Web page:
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Monday, June 4, 2018

King Donald the First?

Trump’s Lawyers Insist He’s Above the Law; He Says He Can Pardon Himself

The letter from President Trump’s lawyers to Special Counsel Robert S. Mueller III published last weekend is a legal outline for overturning our democracy.

It is a quiet rejection of our Constitution and our basic belief that all are considered equal in the eyes of the law. And the argument is being thrown around as a weapon of sorts to gain personal privilege for the president, a red carpet pardon for anything that this individual has done and may ever do.

In reading through the letter, written in January but first published by The New York Times, there is a simply disturbing sense that in vigorously seeking to defend their client, lawyers for the president cannot be forced to testify in the all-things-Russia inquiry. 

They assert that as president, Trump has absolute power to stop any federal inquiry, ignore it, or simply pardon all concerned, presumably including himself.

As commented Ruth Marcus of The Washington Post: “L’etat, c’est Trump. For months we’ve heard President Trump’s TV lawyers, as he calls them, bandy about the argument that he—or any president, for that matter—couldn’t have obstructed justice because justice is what he says it is.”


Despite political chasms in this country, perhaps we can agree, we don’t really know whether the Mueller investigation has the evidence to prove a crime or crimes occurred, or who exactly committed them. 
5:30 AM: why doesn't he borrow an Ambien from Roseanne Barr?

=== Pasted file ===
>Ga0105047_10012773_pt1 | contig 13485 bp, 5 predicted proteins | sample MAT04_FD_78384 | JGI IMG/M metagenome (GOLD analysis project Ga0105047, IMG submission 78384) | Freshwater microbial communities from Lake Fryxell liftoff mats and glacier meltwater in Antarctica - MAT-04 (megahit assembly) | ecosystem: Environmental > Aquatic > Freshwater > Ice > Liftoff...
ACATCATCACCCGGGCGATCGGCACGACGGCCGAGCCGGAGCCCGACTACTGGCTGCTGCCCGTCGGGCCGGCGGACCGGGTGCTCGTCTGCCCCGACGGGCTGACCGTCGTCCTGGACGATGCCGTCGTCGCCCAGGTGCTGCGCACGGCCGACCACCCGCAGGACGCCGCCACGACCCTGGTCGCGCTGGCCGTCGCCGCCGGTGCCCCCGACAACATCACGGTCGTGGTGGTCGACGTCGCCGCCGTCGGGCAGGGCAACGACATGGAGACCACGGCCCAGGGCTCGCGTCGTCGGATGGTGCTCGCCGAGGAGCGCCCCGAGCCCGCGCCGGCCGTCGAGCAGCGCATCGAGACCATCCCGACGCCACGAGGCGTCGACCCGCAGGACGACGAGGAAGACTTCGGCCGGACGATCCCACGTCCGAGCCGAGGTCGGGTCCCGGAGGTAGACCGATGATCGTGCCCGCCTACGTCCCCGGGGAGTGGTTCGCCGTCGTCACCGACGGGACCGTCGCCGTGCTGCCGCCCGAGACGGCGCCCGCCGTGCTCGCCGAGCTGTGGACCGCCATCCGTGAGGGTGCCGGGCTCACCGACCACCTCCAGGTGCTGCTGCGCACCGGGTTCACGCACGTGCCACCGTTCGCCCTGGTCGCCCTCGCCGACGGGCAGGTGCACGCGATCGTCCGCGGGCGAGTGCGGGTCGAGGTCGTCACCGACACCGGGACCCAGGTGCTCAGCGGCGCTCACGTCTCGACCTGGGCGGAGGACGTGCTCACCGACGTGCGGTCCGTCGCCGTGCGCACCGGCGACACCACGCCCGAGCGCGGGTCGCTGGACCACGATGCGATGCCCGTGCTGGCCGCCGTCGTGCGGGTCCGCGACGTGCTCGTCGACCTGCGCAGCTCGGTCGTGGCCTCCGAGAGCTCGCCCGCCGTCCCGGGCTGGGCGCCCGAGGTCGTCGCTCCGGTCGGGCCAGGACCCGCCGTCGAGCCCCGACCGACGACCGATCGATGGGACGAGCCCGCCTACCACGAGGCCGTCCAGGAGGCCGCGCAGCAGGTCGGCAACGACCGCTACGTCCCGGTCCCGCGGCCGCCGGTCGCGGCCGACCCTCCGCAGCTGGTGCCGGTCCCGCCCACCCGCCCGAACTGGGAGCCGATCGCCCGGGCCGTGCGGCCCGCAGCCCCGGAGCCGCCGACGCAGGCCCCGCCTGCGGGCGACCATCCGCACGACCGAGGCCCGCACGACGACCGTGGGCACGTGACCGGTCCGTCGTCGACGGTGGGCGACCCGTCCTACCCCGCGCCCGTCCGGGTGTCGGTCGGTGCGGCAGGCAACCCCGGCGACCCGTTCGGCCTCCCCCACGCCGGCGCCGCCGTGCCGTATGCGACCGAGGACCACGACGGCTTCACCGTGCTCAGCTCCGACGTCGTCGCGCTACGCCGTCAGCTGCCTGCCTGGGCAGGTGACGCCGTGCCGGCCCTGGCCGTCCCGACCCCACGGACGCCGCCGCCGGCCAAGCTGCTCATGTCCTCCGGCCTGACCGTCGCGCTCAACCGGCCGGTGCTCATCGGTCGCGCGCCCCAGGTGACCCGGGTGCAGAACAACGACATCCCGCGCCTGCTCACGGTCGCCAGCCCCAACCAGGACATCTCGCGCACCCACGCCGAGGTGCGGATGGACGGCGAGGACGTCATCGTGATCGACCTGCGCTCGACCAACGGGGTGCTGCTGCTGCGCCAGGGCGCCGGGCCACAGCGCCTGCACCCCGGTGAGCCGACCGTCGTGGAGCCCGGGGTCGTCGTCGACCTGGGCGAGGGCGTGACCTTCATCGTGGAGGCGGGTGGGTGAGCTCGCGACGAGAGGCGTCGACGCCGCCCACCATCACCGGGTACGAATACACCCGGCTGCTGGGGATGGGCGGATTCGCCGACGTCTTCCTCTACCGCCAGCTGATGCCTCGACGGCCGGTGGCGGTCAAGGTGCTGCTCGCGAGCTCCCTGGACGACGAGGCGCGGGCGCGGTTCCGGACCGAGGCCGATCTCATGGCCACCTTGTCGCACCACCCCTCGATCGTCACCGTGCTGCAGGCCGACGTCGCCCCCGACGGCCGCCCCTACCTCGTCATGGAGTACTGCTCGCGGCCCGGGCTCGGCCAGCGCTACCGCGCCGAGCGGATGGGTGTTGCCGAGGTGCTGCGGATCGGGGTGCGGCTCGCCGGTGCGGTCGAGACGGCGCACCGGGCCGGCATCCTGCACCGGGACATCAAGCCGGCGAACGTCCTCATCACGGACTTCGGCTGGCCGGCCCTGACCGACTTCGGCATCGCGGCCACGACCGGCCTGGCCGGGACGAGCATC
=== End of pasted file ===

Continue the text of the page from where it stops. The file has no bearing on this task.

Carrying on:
Most of the indictments to date have involved lying to the FBI rather than the substantive issues. Nevertheless, arguing that the president can’t be held accountable because he is the president seems to cross a constitutional line for me.

Let’s skip the idea that such an argument would never hold against a political foe to these particular lawyers. 

To see Rudy Giuliani, who did not write this memo but who has picked up on the central themes, excitedly argue that no one has the legal ability to question this president strikes me as legally outrageous. Indeed, Giuliani argues on television that this president has the perfect right to pardon himself.

It’s absurd as law and as American tradition. I would also argue that this is not good politics either.

For openers, former President Bill Clinton was well on his way toward losing this legal point when he accepted the idea of questioning, and his legal team settled for negotiating the conditions under which the questions would be asked—in a much more straightforward, legally simple set of issues.

There will be plenty of time for Trump’s legal team to dispute whether any charges should be issued as a result of the investigation—and any potential questioning. 

There will be plenty of time and political cover for Congress to discuss any potential actions to pursue. But to eliminate the idea that the president needs to answer questions about his own actions, to say nothing of the actions of his campaign, defies legal logic.